I figured that December 3rd, 2015 marked the third time I saw Jerry Granelli play his Christmas concert at the Dominion-Chalmers Church but after a tiny bit of digging (through my deep ticket books, not my shallow brain) indicates that this was only the second time I attended the show. I do know he came a third time (at least) and I certainly did skip out on one of his performances, so maybe that led to my subtle confusion. Regardless, I regret not going to the show I skipped, whether it would have been my third time or fourth. Heck, if it would have been my fifth time or eleventh time or seventeenth time I wish I would have gone.
Crazy you say? Nay, I reply.
Let me ask you this: how many times have you listened to the Charlie Brown Christmas album? Once? Twice? Seventeen times? And how many times have you enjoyed the record? Allow me to answer for you: either none of those times or every one of those times. Sure, I know there are a lot of Christmas music haters out there and I weep for you all with the same tenderness as a newborn sweet baby Jesus gurgling in his manger. But if you are not among those saddened holiday-averse gingerbread earworm avoiders then your answer can only be: “I love that record every time I hear it.” C’mon now, you know it to be true. Sure, we can skip Schroeder playing his straight-up Für Elise and maybe even the gloriously cacaphonic untrained vocalizations on Mendelssohn’s Hark, The Herald Angels Sing but the rest is pure easy-jazzin’ gold.
And can you guess who played drums on (most of*) that iconic Vince Guaraldi album? That’s right: Nova Scotia’s own Jerry Granelli. Though recording the album only took three hours out of his life (and earned him $120 in 1965 money, which works out to a rather admirable $1,015 in today’s dollars) it has remained his calling card ever since, despite appearing on several Grammy-winning recordings and playing with the likes of Bill Frisell, Robben Ford, and Charlie Haden over the course of his busy and varied career. And back in 2014 or so he decided to put on a handful of holiday shows celebrating his most popular achievement.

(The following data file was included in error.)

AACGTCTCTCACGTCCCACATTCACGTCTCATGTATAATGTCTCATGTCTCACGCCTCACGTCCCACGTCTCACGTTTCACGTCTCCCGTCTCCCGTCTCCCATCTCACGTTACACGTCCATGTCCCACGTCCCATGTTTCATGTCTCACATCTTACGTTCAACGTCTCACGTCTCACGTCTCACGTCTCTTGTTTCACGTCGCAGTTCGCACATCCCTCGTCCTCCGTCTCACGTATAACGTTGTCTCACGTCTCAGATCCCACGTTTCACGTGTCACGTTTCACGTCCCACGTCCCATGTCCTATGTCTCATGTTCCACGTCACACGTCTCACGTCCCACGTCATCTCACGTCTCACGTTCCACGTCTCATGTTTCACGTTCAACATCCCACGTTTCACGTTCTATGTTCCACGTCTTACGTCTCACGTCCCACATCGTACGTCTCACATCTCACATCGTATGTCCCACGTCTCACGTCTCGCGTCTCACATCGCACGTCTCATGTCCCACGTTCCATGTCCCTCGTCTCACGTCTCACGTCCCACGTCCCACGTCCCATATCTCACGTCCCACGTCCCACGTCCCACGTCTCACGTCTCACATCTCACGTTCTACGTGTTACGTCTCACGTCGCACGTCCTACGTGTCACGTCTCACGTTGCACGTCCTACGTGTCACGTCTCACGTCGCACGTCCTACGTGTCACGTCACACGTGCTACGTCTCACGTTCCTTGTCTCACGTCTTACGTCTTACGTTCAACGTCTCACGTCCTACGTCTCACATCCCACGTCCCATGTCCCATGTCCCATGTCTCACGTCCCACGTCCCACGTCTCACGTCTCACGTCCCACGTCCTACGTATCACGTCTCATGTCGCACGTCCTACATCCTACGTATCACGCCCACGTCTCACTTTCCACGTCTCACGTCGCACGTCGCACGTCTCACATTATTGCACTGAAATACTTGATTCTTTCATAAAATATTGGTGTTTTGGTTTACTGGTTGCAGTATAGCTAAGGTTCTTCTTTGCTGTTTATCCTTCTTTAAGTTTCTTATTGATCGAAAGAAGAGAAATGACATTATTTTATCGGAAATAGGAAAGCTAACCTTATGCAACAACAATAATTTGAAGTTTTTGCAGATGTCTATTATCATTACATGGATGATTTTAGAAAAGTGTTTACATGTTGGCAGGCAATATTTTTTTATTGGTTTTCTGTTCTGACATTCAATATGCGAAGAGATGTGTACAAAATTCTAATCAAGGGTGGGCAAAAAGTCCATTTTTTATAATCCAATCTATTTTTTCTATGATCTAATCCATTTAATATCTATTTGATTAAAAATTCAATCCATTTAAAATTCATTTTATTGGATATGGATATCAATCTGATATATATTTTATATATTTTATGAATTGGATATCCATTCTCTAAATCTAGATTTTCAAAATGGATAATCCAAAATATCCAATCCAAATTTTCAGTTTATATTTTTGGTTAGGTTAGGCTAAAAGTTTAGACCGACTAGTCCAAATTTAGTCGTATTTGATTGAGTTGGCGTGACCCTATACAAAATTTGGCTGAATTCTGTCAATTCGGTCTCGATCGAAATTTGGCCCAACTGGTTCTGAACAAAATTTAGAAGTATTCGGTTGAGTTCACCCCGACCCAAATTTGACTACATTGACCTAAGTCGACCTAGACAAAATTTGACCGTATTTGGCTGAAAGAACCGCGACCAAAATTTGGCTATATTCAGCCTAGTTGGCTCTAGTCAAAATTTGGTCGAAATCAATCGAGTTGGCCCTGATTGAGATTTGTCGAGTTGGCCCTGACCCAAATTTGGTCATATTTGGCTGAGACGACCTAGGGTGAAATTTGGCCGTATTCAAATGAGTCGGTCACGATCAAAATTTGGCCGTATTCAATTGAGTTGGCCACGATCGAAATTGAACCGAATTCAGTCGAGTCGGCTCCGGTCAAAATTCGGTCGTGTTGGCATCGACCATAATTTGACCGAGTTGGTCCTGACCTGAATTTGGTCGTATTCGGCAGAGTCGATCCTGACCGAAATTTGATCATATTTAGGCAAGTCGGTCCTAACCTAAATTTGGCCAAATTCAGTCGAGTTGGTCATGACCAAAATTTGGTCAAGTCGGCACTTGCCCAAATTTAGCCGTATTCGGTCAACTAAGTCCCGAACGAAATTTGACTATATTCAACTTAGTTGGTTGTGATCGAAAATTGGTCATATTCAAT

And oh, they were so great! He had a piano player that nailed (and I mean nailed) Guaraldi’s parts and a good bass player too. He brought along a local children’s choir to sing and whattya know, Granelli was still very much in fine form on the trap kit. It was like listening to an enormously enhanced version of the iconic recording, one that only expanded my enjoyment of the amazing music (like that was even possible, but it was). And what a great room too! I’ve expounded time and again about what a gem of a venue the Domchalm is was and will be; a grand roughly octagonal space with a huge dome capping a glorious vaulted ceiling.
I really can’t imagine why I didn’t go again the following year. Maybe I was afraid that my enjoyment of the show would start to wane if I saw it enough times. But as I reach for my worn copy of the Charlie Brown Christmas album once again (and I’m writing this in July) it occurs to me that I needn’t have worried.
I hope Granelli tours it again!**
*A different drummer plays on What Child is This.
**That last line hurts. Just days after I wrote this story Jerry Granelli (1940-2021) passed away. As if I wasn’t already disappointed enough about skipping that show. When will I ever learn to stop not going to concerts?